Magazine design: Sandman
A skills-building exercise in learning magazine design using a local free music magazine as source material.
I mainly concentrated on making the magazine more organised, clear and readable.
The redesign is not intended as a criticism of the original layout. I used the magazine as source material because it ignored ‘the rules’ of more mainstream magazine design. My intention was to learn about these ‘rules’ so it was suitable for the purpose.
As a design in itself though it’s probably less successful. It’s more generic and mainstream than it needs to be. It’s a music magazine after all and not a guide to filling in a tax return. It doesn’t need to be readable in the same way and my redesign loses something of the identity and originality of the source.
This is what I did:
Banished the darkness A lot, if not most, of the body text was white on black or black on grey, which, given the typeface and text size, was not the easiest to read.
Everything in its place I rounded the ads up from throughout the magazine and placed them on separate ad pages or in solid blocks. All ‘admin’ content (contact, acknowlegements, content list) was put on the same page, as were news items.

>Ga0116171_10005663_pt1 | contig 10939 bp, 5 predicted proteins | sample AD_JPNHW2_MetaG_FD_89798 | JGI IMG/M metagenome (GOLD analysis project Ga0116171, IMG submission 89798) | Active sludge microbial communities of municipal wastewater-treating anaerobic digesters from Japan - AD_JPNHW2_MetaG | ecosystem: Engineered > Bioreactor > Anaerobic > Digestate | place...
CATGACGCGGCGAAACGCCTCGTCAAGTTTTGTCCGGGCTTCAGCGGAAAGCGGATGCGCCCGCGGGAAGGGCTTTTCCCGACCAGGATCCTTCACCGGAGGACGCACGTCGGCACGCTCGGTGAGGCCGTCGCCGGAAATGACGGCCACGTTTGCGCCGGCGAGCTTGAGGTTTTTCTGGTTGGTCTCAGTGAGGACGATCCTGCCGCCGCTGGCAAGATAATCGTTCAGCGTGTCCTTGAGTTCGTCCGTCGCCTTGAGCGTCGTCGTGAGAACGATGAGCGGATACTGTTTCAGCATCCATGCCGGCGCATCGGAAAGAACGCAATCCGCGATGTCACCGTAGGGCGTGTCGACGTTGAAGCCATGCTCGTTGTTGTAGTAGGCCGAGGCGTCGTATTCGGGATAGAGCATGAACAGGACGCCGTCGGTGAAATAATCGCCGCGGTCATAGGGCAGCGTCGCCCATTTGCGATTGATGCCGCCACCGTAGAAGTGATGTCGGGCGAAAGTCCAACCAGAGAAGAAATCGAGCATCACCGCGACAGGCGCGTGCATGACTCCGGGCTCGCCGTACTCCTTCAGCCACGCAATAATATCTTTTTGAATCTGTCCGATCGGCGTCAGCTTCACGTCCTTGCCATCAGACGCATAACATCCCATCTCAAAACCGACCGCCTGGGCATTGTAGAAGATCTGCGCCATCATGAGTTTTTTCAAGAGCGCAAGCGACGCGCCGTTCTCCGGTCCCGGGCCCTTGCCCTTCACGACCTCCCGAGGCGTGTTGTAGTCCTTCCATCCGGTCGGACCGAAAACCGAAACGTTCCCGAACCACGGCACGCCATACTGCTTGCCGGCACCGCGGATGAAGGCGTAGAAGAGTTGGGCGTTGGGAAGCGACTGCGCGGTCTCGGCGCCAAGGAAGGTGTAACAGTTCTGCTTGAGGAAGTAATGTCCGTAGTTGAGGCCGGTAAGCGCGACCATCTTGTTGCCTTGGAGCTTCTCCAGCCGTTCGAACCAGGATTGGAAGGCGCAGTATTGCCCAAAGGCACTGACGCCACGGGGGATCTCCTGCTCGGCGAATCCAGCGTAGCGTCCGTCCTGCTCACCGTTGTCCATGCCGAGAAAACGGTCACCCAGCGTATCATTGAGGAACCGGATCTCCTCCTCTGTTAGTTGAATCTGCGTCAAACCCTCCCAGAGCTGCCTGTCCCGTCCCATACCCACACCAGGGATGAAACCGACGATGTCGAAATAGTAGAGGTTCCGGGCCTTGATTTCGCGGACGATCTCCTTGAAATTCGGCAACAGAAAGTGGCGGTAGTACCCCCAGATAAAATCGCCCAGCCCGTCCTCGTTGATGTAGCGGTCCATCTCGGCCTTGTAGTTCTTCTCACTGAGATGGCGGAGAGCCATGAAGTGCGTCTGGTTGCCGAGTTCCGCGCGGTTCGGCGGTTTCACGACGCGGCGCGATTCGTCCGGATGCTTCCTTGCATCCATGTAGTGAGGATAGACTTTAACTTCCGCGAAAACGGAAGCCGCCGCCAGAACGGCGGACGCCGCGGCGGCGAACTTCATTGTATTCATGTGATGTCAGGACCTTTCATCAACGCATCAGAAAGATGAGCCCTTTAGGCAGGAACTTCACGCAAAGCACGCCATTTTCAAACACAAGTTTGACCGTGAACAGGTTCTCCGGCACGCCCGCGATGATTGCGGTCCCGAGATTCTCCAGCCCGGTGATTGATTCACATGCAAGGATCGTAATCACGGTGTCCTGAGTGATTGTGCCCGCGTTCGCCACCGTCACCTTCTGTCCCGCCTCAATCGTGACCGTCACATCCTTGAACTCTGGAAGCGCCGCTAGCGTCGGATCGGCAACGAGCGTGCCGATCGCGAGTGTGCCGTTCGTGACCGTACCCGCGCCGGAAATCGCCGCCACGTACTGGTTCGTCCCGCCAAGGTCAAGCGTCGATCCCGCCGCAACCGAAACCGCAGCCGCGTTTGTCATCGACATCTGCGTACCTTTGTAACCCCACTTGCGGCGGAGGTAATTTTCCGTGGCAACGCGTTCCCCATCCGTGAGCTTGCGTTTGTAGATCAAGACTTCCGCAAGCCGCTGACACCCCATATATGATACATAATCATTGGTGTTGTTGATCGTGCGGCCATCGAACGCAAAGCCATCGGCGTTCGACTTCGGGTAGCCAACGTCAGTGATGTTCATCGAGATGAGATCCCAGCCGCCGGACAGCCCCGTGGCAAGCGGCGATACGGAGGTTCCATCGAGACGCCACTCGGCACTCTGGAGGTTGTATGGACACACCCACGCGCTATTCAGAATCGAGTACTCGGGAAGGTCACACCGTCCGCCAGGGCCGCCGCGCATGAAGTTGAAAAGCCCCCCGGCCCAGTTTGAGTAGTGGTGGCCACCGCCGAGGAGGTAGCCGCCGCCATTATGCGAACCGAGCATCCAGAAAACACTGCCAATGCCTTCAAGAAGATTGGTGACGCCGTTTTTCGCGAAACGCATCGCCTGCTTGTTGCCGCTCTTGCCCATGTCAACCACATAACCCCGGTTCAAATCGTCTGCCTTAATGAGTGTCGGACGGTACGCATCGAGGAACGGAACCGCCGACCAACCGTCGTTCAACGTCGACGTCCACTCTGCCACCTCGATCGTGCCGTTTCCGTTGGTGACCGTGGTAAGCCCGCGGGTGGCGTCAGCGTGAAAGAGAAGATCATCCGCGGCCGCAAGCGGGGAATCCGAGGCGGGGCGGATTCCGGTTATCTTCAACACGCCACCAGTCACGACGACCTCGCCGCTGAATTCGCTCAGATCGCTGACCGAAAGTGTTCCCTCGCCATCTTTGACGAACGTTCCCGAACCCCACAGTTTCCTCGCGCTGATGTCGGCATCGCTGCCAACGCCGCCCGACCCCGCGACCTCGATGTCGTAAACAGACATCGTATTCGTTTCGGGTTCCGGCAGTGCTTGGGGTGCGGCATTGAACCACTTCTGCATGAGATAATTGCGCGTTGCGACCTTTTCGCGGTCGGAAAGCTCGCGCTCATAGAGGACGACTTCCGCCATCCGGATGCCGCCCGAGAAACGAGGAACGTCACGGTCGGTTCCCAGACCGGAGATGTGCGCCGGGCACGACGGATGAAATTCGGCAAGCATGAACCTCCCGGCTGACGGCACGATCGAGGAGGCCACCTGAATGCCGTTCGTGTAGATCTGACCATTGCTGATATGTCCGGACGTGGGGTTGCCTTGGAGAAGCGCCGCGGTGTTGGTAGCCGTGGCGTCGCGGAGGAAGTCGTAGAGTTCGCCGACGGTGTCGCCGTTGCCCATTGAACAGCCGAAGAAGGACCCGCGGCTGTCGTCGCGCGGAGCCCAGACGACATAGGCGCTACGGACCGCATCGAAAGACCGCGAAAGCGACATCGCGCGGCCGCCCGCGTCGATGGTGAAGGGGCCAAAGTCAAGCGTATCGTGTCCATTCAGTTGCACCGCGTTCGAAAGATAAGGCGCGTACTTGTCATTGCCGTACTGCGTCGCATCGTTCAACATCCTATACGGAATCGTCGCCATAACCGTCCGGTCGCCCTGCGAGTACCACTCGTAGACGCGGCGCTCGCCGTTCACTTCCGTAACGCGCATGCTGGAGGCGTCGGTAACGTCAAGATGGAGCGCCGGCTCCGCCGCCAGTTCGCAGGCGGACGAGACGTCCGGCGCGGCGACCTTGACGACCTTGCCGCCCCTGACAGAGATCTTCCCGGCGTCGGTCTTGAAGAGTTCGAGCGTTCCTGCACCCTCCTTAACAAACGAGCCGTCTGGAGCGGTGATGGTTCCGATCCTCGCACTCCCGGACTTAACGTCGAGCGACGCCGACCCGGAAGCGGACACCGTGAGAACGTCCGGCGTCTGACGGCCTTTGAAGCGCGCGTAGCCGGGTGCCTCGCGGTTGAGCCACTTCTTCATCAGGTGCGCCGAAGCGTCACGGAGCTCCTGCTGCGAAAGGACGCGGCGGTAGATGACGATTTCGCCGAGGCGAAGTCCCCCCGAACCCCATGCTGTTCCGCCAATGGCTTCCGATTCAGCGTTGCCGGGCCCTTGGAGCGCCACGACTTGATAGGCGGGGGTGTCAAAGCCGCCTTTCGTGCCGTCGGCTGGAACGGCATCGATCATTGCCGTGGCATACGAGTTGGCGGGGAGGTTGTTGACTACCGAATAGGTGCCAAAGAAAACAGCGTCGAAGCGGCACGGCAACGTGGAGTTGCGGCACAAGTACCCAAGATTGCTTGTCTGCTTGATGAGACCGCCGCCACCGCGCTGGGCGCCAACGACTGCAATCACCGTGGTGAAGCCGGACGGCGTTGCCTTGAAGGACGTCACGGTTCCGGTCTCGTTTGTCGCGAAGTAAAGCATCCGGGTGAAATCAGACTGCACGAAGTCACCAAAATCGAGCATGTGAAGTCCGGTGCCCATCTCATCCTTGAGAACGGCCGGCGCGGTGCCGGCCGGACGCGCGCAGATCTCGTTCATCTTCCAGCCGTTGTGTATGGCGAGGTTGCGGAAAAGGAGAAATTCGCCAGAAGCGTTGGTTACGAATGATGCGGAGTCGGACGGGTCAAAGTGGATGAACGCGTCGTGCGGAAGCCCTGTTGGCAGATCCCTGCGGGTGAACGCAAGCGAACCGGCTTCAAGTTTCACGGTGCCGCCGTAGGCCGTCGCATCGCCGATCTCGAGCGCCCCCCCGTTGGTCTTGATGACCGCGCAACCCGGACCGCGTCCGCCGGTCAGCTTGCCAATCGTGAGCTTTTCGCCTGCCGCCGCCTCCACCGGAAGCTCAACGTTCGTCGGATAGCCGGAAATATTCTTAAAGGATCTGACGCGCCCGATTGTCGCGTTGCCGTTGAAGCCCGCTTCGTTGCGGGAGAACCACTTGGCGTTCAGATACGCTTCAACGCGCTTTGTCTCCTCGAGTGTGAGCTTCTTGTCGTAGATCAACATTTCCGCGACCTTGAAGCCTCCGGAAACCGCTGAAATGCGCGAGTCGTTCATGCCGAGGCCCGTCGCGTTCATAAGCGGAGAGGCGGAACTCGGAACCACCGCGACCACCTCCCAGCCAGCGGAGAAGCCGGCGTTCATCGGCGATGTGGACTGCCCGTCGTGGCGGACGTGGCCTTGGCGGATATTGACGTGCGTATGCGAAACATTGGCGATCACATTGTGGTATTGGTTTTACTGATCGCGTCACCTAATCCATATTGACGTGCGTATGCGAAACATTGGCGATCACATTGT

Where am I? Table of contents added to page 1. Page numbers added. Consistent running heads throughout. Headlines on everything. More prominent headlines. Photo captions added.
Flexibility I used 4 column pages, in addition to 3 column pages, for variety and a bit more flexibility in how a page can be laid out. The narrowness of the columns makes a 4 column page less comfortable to read than a 3 column page though. Sticking with 3 columns throughout might have been better.
Turn up the contrast The brain likes to know where it is and it likes variety, even when reading. This is why newspapers tend not to look like this any more. I attempted to break the rhythm of a page by emphasising different levels of ‘information’, so the difference between pages is greater and it’s easier to tell, at a glance, what a page is about (compare the photos of the 2 first pages, above).
- I like Futura but it’s not good for body text. For a start, for comfortable reading it needs more leading (line-spacing) than it had, which would mean each page would have to contain fewer words.
- What more ‘readable’ means exactly is open to debate. For now, let’s say I’ve used a typeface specifically designed for body text.